September 19, 2005

Good Isn't Good Enough

  • Padres 2, Nationals 1

Really, you could see this one coming. It's the logical hangover from Saturday night's extra-inning backbreaker. The Nats were beaten before the first pitch was thrown. The Padres got in their heads on Saturday, and by Sunday afternoon they were rearranging the furniture. Stubby pitched a gem, another short-rest scoreless outing, but when Goooz is the sum total of your offense, you have to expect to lose. And I believe the Nats did. They faced one of the few teams with a better bullpen, and choked. Counting from the ninth-inning Saturday, the Padres outscored the Nats 10-1 over the last 2 games.

Which leads me to today's reality check. The Nats aren't good enough to win the wild card. I'm not saying they don't deserve to win. In professional sports, where everyone draws a paycheck, no one deserves to win anything. Winning is earned on the field, not (as the Yankees would have you believe) in the payroll department. And I'm not saying the Nats aren't talented enough to win the wild card. Every team in the race is flawed, the Nats no more or less so. But good is more than talented. It's talent plus. Talent + health + luck + determination. The Nats have certainly gotten the short end of the health stick. And over the course of the season the luck has evened out dramatically. I think what's missing from this team is the will to win. Not the generic "We're winners, we're fighters, we are going to turn this thing around" rah-rah BS. The specific, moment-by-moment "I'm going to do exactly what I need to do in this situation" focus.

I can't count (though someone surely knows) the number of times the Nats have had a runner on third with less than two outs and failed to bring him home. Or the number of times there have been runners on first and second and our batters have been unable to get the bunt down. Or how many walks or HBPs our relievers have given up in tight games. In that sense I admire the way Livo pitches. On a 3-2 count, he's going to make the batter make a play. No free passes. Sometimes that pitch ends up in the right field bleachers a la Cliff Floyd. But sometimes it bounces down to Vinny, who makes the inning-ending throw.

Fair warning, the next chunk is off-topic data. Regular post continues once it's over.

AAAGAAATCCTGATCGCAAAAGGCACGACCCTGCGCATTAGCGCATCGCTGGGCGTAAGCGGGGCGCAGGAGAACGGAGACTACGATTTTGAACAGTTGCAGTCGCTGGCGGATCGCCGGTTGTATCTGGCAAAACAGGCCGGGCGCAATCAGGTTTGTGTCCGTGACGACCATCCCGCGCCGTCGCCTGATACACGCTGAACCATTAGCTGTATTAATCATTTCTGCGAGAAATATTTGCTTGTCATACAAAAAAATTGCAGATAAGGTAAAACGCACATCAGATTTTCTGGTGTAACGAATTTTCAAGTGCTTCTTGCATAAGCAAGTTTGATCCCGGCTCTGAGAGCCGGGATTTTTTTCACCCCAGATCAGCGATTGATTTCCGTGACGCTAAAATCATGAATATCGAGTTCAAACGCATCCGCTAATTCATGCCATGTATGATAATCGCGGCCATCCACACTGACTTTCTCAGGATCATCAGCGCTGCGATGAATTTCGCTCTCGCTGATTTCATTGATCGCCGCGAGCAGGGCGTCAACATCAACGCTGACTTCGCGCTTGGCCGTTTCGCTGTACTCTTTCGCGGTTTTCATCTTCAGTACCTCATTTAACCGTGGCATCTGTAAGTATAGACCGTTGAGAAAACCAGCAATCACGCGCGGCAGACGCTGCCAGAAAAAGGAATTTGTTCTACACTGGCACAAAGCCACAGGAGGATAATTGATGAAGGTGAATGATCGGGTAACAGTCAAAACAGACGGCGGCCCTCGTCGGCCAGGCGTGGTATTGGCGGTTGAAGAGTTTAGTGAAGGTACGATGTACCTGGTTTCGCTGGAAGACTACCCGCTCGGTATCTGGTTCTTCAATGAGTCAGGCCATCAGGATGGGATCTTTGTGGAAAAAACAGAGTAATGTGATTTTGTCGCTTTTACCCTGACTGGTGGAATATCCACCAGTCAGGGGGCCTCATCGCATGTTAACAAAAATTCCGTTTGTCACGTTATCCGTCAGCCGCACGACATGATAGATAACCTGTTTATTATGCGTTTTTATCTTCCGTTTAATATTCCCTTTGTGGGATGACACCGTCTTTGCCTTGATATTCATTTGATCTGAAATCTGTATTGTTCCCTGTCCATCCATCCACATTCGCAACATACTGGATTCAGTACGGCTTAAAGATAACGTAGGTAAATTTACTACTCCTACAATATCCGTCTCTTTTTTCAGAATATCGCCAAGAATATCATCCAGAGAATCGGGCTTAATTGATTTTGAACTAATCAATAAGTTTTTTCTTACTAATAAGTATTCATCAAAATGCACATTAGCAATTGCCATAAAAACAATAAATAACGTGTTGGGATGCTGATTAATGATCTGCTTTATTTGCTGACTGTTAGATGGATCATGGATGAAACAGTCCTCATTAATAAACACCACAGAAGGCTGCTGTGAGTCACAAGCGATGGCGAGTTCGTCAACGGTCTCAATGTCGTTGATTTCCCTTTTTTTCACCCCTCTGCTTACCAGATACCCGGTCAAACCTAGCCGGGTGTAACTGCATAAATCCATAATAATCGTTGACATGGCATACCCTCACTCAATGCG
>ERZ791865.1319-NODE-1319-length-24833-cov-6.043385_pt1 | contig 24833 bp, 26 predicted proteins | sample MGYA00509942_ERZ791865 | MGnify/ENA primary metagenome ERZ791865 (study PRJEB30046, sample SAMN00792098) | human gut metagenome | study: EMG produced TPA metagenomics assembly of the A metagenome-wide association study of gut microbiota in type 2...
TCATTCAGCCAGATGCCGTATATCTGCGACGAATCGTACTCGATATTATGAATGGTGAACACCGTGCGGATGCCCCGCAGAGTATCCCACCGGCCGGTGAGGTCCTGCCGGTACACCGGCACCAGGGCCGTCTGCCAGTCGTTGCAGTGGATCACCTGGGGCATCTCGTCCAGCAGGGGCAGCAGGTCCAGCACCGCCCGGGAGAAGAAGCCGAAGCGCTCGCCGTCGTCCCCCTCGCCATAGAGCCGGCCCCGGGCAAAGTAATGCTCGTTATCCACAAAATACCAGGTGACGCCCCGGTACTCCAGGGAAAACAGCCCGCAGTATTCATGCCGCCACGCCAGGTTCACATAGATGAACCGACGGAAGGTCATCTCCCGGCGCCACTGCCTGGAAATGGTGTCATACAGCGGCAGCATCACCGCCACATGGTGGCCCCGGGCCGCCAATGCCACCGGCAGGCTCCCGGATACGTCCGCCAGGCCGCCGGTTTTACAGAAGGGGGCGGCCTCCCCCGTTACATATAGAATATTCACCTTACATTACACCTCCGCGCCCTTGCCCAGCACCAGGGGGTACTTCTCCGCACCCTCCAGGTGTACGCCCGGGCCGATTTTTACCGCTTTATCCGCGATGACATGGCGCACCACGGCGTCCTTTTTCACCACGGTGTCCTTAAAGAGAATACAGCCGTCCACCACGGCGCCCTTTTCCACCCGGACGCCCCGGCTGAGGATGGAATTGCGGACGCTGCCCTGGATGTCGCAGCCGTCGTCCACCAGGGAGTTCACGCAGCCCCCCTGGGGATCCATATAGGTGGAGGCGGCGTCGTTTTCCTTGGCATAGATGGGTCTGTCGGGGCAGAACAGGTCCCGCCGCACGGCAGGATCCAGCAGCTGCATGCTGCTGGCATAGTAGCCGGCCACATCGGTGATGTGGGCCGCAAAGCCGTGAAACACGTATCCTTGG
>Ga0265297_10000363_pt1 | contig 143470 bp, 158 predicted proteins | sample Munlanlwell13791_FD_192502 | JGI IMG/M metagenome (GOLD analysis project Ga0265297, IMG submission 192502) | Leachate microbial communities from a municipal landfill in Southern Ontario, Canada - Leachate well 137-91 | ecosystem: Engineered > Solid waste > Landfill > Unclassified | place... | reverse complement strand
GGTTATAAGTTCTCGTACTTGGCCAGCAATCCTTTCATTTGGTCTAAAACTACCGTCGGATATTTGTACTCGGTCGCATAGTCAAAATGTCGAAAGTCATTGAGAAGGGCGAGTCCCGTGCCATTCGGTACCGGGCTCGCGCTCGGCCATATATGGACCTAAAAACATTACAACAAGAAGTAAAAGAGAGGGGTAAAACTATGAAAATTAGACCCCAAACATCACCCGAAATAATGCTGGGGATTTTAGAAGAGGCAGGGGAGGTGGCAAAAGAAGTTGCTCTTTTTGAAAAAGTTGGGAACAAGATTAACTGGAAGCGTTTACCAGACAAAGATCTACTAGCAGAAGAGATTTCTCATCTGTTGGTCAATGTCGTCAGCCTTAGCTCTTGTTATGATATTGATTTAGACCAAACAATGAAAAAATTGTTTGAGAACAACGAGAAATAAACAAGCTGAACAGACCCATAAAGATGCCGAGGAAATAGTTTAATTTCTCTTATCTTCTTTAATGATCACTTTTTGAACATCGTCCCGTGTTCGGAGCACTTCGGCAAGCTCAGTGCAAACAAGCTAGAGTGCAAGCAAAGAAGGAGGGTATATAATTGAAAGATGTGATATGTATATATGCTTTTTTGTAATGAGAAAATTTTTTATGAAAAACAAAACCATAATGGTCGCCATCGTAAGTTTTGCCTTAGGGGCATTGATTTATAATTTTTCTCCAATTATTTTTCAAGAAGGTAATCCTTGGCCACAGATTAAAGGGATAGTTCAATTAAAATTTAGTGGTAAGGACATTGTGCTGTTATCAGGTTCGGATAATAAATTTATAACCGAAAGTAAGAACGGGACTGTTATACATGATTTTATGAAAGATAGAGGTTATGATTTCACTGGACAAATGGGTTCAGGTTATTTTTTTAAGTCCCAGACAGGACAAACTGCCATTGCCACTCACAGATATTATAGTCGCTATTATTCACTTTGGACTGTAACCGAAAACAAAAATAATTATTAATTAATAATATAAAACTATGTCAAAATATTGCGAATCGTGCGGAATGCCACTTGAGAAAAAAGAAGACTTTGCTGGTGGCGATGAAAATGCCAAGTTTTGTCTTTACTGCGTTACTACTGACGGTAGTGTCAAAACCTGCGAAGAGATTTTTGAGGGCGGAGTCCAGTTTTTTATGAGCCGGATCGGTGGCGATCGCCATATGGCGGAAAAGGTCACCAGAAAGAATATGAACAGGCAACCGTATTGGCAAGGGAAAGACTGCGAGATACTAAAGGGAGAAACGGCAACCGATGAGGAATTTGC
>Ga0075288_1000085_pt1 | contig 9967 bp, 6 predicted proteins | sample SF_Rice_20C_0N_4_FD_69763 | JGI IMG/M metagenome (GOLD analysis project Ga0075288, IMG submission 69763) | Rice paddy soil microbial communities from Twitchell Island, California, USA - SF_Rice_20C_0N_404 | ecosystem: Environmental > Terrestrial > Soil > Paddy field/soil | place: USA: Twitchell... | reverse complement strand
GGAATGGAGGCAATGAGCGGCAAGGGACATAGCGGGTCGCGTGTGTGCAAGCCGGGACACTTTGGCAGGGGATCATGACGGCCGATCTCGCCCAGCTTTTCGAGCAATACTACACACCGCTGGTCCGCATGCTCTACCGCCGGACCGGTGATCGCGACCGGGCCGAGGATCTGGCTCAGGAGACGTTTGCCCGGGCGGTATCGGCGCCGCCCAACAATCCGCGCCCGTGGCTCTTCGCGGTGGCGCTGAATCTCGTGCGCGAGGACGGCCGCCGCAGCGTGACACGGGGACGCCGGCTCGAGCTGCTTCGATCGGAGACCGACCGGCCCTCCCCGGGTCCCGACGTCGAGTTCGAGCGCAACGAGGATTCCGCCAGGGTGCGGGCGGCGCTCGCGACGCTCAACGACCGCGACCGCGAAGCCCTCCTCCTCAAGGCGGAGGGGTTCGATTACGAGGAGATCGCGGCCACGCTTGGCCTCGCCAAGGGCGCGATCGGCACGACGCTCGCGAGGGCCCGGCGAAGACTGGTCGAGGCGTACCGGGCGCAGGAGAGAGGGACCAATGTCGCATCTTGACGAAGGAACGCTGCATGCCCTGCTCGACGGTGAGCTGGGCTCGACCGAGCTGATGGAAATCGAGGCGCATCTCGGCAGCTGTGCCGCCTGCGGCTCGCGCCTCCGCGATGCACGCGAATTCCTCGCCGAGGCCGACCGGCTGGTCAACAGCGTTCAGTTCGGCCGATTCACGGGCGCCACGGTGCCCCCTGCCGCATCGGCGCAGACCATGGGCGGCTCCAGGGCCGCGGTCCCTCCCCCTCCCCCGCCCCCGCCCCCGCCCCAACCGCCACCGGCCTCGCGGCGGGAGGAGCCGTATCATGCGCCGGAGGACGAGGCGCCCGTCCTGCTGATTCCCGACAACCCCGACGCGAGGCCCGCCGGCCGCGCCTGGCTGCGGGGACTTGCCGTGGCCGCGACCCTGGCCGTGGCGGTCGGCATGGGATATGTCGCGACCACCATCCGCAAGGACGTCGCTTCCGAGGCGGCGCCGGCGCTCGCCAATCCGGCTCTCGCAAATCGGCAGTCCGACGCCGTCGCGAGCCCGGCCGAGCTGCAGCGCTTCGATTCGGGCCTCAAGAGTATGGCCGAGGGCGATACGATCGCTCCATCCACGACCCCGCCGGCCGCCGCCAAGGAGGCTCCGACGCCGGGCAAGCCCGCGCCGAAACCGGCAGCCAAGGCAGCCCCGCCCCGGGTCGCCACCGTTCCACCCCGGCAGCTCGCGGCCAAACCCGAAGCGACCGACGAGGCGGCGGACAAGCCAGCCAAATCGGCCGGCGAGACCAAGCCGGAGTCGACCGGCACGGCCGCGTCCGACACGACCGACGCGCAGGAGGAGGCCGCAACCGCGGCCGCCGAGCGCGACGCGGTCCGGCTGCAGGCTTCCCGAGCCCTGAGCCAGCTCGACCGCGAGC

I've been exceptionally critical of Cap'n Hook for his management of the starting staff. But I agree with his attitude toward relief pitchers. Relievers don't have time to settle in, explore the strike zone and get comfortable with the ump. Relievers have to throw strikes. They have to get ahead of batters and either strike them out or make them put the ball in play. Relievers cannot issue unintentional walks, ever.

Speaking of which, the Nats blogosphere is aflame with Monday-morning bullpen management. Contrast Capitol Punishment with Nationals Interest among many, many others. At least there's no arguing that D.C. fans don't understand the intricacies of baseball theory.

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